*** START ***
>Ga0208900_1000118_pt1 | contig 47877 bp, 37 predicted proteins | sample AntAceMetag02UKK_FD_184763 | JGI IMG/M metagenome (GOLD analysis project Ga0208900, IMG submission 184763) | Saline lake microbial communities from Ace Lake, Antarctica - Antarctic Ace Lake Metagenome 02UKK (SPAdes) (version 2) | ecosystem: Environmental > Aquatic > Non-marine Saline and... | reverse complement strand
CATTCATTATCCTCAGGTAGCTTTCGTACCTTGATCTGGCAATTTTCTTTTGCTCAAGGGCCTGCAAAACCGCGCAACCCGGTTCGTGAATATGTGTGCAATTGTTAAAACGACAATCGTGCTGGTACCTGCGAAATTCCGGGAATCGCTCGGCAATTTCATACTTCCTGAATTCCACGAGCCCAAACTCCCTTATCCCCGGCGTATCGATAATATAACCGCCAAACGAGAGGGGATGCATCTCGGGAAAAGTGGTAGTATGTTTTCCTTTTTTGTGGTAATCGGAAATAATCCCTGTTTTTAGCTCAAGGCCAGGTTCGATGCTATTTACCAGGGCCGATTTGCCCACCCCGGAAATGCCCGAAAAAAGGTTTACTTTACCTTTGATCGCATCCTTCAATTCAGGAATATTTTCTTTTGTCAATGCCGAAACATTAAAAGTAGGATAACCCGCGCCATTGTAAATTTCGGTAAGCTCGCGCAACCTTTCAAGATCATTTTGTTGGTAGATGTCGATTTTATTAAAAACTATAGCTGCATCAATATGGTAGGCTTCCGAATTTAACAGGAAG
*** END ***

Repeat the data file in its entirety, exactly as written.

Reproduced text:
>Ga0208900_1000118_pt1 | contig 47877 bp, 37 predicted proteins | sample AntAceMetag02UKK_FD_184763 | JGI IMG/M metagenome (GOLD analysis project Ga0208900, IMG submission 184763) | Saline lake microbial communities from Ace Lake, Antarctica - Antarctic Ace Lake Metagenome 02UKK (SPAdes) (version 2) | ecosystem: Environmental > Aquatic > Non-marine Saline and... | reverse complement strand
CATTCATTATCCTCAGGTAGCTTTCGTACCTTGATCTGGCAATTTTCTTTTGCTCAAGGGCCTGCAAAACCGCGCAACCCGGTTCGTGAATATGTGTGCAATTGTTAAAACGACAATCGTGCTGGTACCTGCGAAATTCCGGGAATCGCTCGGCAATTTCATACTTCCTGAATTCCACGAGCCCAAACTCCCTTATCCCCGGCGTATCGATAATATAACCGCCAAACGAGAGGGGATGCATCTCGGGAAAAGTGGTAGTATGTTTTCCTTTTTTGTGGTAATCGGAAATAATCCCTGTTTTTAGCTCAAGGCCAGGTTCGATGCTATTTACCAGGGCCGATTTGCCCACCCCGGAAATGCCCGAAAAAAGGTTTACTTTACCTTTGATCGCATCCTTCAATTCAGGAATATTTTCTTTTGTCAATGCCGAAACATTAAAAGTAGGATAACCCGCGCCATTGTAAATTTCGGTAAGCTCGCGCAACCTTTCAAGATCATTTTGTTGGTAGATGTCGATTTTATTAAAAACTATAGCTGCATCAATATGGTAGGCTTCCGAATTTAACAGGAAG